Initially, the bitcoin platform proved inadequate for applications other than the one it originally proposed. The long time required to confirm a transaction, the large energy expenditures, the emergence of specialized (and costly) hardware that ended up dominating the mining scene are criticized characteristics that did not prevent bitcoin from slowly spreading, but led to technological alternative research. Some of these studies inspired new cryptocurrency platforms.

Some options in bitcoin's work philosophy are also unusual for the traditional business and market vision. For example, the anonymity of operators and the publicity of operations are opposed to the most common formats in private enterprise, which usually require identification among operators and secrecy about operations performed. Another point is the restricted set of possible operations, which makes bitcoin simpler and more robust, but less adaptable for applications in other areas.

It is worth remembering that the design characteristics of bitcoin mentioned are fully integrated into its work proposal, often being necessary or resulting from that same proposal. Trying to change them means bringing other problems whose solution often requires extensive changes in the way of working in relation to the original inspiration.

The question is: how far can one deviate from the ideas of the first implementation and still be dealing with blockchain?

Changing concepts

Apparently, 'quite' is the answer to the last question. At least for some groups. In search of a blockchain implementation applicable beyond the world of cryptocurrencies, many platforms have emerged ranging from 'based' and 'derived' to 'marginally inspired' by the original concepts of bitcoin. However, as this happened in parallel with the adoption of the term blockchain, many of these initiatives continued to present themselves this way.

Different business areas are interested in different characteristics of blockchain, according to their own needs. Hence came the practice of experimenting, rearranging, adding, adapting, and changing its component technologies to achieve a platform suitable for each case, and still consider the result as 'blockchain technology'.

This distancing is such that some implementations are preferring the expression Distributed Ledger Tecnology (DLT) when describing themselves; however, the term blockchain still carries significant commercial weight to be ignored.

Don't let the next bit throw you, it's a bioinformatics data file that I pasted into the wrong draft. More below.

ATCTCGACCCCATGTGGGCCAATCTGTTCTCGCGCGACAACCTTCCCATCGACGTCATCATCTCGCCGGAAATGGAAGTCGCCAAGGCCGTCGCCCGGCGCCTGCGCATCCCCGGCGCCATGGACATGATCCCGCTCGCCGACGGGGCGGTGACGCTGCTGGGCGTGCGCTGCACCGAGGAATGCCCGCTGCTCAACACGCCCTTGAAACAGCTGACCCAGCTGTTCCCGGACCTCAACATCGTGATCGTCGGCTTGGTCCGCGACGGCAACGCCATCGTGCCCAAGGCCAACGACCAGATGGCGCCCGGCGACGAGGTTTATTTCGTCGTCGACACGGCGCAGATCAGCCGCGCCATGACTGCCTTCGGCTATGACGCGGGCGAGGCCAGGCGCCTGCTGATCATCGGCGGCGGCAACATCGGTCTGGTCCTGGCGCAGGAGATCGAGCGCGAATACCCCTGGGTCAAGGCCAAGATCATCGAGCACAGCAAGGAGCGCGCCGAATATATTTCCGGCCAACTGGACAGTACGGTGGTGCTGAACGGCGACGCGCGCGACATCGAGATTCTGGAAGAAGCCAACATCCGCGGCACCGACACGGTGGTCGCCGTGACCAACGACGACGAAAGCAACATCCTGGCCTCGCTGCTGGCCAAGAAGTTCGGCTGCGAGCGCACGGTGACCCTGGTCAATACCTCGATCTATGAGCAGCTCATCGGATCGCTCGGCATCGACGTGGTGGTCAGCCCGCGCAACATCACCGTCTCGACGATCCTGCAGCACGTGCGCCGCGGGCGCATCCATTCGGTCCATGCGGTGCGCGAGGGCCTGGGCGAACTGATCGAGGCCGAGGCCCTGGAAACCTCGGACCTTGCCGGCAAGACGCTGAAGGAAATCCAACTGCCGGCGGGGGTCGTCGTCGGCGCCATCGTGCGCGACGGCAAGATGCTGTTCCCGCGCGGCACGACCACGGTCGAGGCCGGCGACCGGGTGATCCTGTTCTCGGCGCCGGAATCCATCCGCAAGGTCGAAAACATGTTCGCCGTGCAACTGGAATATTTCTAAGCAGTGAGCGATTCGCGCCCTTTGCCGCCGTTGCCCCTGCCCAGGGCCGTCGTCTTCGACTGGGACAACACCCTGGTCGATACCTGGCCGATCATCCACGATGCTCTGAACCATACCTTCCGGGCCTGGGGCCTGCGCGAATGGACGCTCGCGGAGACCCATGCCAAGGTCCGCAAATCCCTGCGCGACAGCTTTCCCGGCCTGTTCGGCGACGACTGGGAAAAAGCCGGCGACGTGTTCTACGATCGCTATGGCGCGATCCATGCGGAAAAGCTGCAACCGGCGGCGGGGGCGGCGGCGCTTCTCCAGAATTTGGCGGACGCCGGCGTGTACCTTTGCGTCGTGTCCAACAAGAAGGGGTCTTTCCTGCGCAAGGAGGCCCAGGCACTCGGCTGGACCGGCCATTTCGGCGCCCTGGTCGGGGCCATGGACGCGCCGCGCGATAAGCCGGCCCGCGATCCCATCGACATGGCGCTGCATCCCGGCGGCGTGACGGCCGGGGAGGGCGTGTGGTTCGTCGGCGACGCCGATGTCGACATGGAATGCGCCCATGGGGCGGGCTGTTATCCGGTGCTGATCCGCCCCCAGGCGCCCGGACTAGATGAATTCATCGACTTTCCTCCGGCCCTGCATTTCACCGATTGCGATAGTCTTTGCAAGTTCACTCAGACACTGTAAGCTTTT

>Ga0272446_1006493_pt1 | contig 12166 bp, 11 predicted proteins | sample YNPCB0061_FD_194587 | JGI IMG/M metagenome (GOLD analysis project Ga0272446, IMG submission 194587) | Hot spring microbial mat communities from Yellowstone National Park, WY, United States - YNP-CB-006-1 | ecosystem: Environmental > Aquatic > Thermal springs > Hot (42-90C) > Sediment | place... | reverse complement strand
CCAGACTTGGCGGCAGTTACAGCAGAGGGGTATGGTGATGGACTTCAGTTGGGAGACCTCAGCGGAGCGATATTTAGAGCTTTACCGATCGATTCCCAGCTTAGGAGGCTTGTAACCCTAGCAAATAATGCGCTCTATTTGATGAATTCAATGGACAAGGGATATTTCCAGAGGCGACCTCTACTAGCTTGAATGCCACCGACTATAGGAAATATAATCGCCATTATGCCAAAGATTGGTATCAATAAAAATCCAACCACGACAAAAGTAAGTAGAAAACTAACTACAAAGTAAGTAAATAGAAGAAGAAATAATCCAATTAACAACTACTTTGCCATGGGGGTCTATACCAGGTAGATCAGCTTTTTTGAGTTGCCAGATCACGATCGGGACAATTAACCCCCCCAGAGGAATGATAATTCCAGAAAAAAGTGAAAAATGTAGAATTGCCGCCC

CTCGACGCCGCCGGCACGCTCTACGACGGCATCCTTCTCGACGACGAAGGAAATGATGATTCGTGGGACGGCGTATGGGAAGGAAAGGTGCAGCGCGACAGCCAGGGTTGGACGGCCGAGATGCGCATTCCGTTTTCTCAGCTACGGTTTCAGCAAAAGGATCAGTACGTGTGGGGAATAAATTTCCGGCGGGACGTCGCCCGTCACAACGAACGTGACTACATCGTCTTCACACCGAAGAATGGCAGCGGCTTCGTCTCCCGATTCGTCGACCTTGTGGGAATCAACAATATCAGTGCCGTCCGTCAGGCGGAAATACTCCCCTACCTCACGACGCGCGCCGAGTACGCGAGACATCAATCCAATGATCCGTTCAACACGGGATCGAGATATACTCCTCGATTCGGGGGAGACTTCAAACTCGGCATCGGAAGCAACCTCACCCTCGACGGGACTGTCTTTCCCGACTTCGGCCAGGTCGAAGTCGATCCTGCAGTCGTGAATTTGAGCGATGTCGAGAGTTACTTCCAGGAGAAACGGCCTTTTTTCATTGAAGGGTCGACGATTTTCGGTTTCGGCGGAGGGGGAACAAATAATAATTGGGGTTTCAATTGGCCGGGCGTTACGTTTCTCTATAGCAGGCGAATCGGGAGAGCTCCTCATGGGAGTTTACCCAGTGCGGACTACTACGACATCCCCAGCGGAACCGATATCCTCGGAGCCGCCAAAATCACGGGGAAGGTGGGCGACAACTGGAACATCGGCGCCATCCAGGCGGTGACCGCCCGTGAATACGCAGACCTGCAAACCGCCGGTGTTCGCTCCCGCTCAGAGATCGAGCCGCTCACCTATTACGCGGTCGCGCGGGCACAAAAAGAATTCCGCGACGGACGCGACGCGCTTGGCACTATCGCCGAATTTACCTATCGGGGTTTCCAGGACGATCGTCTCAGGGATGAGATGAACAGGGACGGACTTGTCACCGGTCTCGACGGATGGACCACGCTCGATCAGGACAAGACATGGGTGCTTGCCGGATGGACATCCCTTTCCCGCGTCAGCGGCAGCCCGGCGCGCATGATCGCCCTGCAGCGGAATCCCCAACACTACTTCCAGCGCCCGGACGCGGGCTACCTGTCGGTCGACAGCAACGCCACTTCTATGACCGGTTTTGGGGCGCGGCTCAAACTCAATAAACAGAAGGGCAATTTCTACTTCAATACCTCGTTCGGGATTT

Thus, several groups have formed, each defining blockchain in the most consistent way for their needs. And the lack of a common definition, although seemingly innocuous, comes at a cost when it prevents companies from clearly seeing the benefits they can obtain from adopting blockchain, as well as which processes it will be advantageous to use it in. There are losses for the formation of new developers and for collaboration among them. And it raises questions as these conflicting definitions are included in new legislation that seeks to provide legal support for digital contracts.

Different business areas are interested in different characteristics of blockchain, according to their own needs. Hence came the practice of experimenting, rearranging, adding, adapting, and changing its component technologies to achieve a platform suitable for each case.

Efforts to standardize the vocabulary on blockchain have emerged, accompanying the increase in investment in the area. Notably, the ISO/TC307 committee of the International Organization for Standardization works to produce a standardization that can be used as a reference by the industry. And the Chinese government has established a technical committee aiming at the establishment of national standards in blockchain by the end of 2019. In this scenario, defining needs and objectives to, from there, determine the 'type' of blockchain to be adopted is one of the most important points for companies and sectors seeking the benefits of this new technology.

Author: Márcio Marcelo Pelícia - Jun/2018